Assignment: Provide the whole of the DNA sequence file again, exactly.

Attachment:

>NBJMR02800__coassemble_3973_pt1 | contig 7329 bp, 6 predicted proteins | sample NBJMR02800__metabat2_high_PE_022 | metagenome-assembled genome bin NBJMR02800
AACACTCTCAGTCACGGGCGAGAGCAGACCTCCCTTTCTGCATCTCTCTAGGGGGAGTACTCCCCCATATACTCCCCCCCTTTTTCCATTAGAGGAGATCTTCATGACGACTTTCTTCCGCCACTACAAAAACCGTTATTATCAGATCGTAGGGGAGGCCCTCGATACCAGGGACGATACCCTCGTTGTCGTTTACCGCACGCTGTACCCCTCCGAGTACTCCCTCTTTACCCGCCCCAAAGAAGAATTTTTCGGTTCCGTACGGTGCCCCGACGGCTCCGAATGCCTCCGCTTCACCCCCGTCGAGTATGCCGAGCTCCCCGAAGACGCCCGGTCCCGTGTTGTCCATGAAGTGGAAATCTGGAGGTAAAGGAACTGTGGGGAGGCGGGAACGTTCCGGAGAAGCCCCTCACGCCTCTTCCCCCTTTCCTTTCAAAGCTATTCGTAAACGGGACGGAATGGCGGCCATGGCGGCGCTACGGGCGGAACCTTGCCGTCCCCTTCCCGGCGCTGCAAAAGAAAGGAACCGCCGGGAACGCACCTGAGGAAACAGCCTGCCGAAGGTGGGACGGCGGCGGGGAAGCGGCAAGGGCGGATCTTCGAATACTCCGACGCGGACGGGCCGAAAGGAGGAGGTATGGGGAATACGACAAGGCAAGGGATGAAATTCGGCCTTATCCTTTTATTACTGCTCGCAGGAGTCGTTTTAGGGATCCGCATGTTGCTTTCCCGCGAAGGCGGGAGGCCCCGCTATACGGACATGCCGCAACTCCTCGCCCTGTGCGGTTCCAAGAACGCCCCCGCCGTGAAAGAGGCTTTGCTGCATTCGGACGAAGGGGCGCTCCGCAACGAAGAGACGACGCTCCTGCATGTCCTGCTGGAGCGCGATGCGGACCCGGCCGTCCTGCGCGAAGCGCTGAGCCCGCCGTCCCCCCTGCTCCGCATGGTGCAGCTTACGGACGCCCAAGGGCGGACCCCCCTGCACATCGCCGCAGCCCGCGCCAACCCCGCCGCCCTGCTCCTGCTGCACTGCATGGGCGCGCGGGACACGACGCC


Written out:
>NBJMR02800__coassemble_3973_pt1 | contig 7329 bp, 6 predicted proteins | sample NBJMR02800__metabat2_high_PE_022 | metagenome-assembled genome bin NBJMR02800
AACACTCTCAGTCACGGGCGAGAGCAGACCTCCCTTTCTGCATCTCTCTAGGGGGAGTACTCCCCCATATACTCCCCCCCTTTTTCCATTAGAGGAGATCTTCATGACGACTTTCTTCCGCCACTACAAAAACCGTTATTATCAGATCGTAGGGGAGGCCCTCGATACCAGGGACGATACCCTCGTTGTCGTTTACCGCACGCTGTACCCCTCCGAGTACTCCCTCTTTACCCGCCCCAAAGAAGAATTTTTCGGTTCCGTACGGTGCCCCGACGGCTCCGAATGCCTCCGCTTCACCCCCGTCGAGTATGCCGAGCTCCCCGAAGACGCCCGGTCCCGTGTTGTCCATGAAGTGGAAATCTGGAGGTAAAGGAACTGTGGGGAGGCGGGAACGTTCCGGAGAAGCCCCTCACGCCTCTTCCCCCTTTCCTTTCAAAGCTATTCGTAAACGGGACGGAATGGCGGCCATGGCGGCGCTACGGGCGGAACCTTGCCGTCCCCTTCCCGGCGCTGCAAAAGAAAGGAACCGCCGGGAACGCACCTGAGGAAACAGCCTGCCGAAGGTGGGACGGCGGCGGGGAAGCGGCAAGGGCGGATCTTCGAATACTCCGACGCGGACGGGCCGAAAGGAGGAGGTATGGGGAATACGACAAGGCAAGGGATGAAATTCGGCCTTATCCTTTTATTACTGCTCGCAGGAGTCGTTTTAGGGATCCGCATGTTGCTTTCCCGCGAAGGCGGGAGGCCCCGCTATACGGACATGCCGCAACTCCTCGCCCTGTGCGGTTCCAAGAACGCCCCCGCCGTGAAAGAGGCTTTGCTGCATTCGGACGAAGGGGCGCTCCGCAACGAAGAGACGACGCTCCTGCATGTCCTGCTGGAGCGCGATGCGGACCCGGCCGTCCTGCGCGAAGCGCTGAGCCCGCCGTCCCCCCTGCTCCGCATGGTGCAGCTTACGGACGCCCAAGGGCGGACCCCCCTGCACATCGCCGCAGCCCGCGCCAACCCCGCCGCCCTGCTCCTGCTGCACTGCATGGGCGCGCGGGACACGACGCC